‘I know it’s hard, but at least you’re making about $14/hour!’
The value of an attorney isn’t what it used to be. While you’re all ravenously pouring over the U.S. News Law School Rankings to figure out which six-figure law degree is closest to its face value, it’s a good time to check out Craigslist and see exactly how rough newly minted lawyers have it out there. Unless they’re willing to hang up their own awesome shingle, that is.
Contractors are struggling to pay off their loans collecting paltry hourly wages, and now there’s a firm willing to pay a young lawyer even less…
* Missouri lawyer is hauled into a disciplinary hearing about his practice of showing a picture of a naked woman to a female client. He says it wasn’t about sex and he was just showing her the kinds of pictures that come up in a divorce proceeding. That sounds like a fine explanation. I mean, every divorce involves autographed photos of strippers. He also commingled funds. That’s less easy to explain. [Inside the Ozarks]
* Hey look! They brought back Debtors’ Prison. The prison-industrial complex has gotta get paid somehow. [Bergen Dispatch]
* Federal prosecutors in Manhattan are now looking into David Samson, the chair of the Port Authority of New York and New Jersey and a Christie appointee. If government agencies aren’t for petty revenge and plunder, then what are they for? [Talking Points Memo]
* Insurance company cronies threaten that insurance company may have to get out of the business because of all the lawyers winning cases making the insurance company actually pay their contractual obligations. Don’t they understand the purpose of litigation is just to collect premiums? [Legal Newsline Legal Journal]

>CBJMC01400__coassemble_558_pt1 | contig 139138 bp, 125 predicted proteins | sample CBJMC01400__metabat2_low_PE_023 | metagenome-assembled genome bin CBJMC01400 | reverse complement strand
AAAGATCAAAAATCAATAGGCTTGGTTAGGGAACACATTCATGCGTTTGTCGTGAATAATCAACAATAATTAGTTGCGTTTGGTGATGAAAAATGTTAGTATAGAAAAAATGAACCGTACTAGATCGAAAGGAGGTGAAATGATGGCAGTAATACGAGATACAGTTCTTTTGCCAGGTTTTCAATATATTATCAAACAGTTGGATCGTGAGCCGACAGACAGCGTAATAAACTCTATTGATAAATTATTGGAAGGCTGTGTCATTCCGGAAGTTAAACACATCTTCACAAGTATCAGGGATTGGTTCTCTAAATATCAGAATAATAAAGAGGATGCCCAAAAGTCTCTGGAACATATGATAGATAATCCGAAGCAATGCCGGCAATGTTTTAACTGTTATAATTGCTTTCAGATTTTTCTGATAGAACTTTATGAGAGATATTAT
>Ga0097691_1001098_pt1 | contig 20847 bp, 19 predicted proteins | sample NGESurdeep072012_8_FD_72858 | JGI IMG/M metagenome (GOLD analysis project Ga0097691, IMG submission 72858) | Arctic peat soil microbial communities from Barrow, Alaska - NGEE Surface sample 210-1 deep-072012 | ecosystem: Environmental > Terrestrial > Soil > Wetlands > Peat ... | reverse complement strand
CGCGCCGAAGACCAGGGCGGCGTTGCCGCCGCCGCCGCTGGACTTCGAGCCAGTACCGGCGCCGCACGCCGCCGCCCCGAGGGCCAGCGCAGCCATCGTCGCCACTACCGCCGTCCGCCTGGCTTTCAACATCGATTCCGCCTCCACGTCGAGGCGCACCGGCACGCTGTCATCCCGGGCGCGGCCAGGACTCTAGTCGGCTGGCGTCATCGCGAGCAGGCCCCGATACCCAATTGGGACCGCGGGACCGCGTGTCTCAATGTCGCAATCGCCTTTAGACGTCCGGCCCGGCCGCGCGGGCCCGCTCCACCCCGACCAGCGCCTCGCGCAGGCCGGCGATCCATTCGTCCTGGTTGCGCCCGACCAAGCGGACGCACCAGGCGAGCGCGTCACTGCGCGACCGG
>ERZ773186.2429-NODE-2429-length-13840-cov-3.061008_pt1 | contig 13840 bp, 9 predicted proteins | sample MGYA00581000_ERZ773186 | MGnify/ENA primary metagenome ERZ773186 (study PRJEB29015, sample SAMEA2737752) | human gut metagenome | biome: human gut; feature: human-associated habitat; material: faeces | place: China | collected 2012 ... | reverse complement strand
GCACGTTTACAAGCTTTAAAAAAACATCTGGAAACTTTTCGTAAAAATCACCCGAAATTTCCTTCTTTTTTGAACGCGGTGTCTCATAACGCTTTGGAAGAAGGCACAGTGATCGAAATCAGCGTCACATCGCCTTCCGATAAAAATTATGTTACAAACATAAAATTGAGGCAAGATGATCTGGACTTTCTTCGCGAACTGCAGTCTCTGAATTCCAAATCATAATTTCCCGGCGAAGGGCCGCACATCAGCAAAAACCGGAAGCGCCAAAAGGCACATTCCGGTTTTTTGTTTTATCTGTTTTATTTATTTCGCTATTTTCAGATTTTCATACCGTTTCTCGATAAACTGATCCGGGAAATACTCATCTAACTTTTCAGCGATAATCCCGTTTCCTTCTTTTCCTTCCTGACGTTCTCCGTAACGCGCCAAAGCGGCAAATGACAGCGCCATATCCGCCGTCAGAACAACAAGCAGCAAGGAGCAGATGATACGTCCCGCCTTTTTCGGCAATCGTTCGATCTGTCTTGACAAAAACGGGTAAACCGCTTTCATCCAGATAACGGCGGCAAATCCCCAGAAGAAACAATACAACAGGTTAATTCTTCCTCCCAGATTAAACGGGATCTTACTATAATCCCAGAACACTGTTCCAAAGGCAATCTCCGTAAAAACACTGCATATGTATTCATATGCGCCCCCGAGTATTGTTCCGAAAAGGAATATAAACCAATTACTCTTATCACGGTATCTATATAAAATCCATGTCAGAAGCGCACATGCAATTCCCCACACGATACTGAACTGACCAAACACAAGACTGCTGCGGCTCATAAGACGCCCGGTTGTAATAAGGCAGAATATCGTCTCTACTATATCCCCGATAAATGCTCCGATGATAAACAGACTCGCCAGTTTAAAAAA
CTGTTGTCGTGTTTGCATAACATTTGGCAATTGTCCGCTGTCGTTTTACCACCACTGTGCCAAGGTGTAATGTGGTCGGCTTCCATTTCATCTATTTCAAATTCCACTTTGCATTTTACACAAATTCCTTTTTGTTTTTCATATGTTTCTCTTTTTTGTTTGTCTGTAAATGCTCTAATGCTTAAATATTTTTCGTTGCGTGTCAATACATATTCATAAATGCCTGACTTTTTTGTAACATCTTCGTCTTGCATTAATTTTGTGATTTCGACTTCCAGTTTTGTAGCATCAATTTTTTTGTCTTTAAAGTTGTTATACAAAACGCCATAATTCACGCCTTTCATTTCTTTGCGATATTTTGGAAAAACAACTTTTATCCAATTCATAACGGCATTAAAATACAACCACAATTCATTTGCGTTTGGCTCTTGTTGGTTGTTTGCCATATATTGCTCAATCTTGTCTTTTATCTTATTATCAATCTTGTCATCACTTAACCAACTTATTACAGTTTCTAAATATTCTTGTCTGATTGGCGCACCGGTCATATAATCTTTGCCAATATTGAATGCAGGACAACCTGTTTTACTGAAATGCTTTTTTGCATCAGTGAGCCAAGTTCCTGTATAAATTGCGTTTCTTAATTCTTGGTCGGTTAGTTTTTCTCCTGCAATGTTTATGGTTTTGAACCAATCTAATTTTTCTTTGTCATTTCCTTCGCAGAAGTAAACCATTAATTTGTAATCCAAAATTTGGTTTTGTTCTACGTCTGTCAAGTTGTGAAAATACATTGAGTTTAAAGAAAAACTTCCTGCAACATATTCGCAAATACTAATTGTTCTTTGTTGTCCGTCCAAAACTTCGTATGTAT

* How ACLU attorney Ben Wizner became Snowden’s lawyer. [Forbes]
* “One of the reasons I could never imagine being a lawyer is because you have to account for your time in 15-minute increments.” Thankfully she was corrected and told that lawyers are actually more irritatingly measured in 6-minute increments. [Dear Prudence / Slate]
* With all the talk of patent law reform coming from the President, this is an excellent time to look back at eight dumb patents. [Mashable]
It’s possible that you aren’t and there’s a new class action lawsuit seeking millions from the companies that have duped you into abusing your toilet privileges. Does this sound stupid? Sure. But after digging into the issue, there’s something to the suit, at least to the extent that millions in damages are directly attributable to poor toilet flushing practices.
So put down that Taco Bell Gordita and let’s talk about what you’re doing to your plumbing and the environment…
People can be so unreliable. Especially if those people are Biglaw litigators in a high-stakes intellectual property dispute. With a scheduling order set months in advance, with no warning as to the volume of disagreement, these lawyers dumped “joint” pretrial filings “so rife with disputes that the documents amount to two separate proposals” and a metric tonne of motions on the court to resolve in two weeks.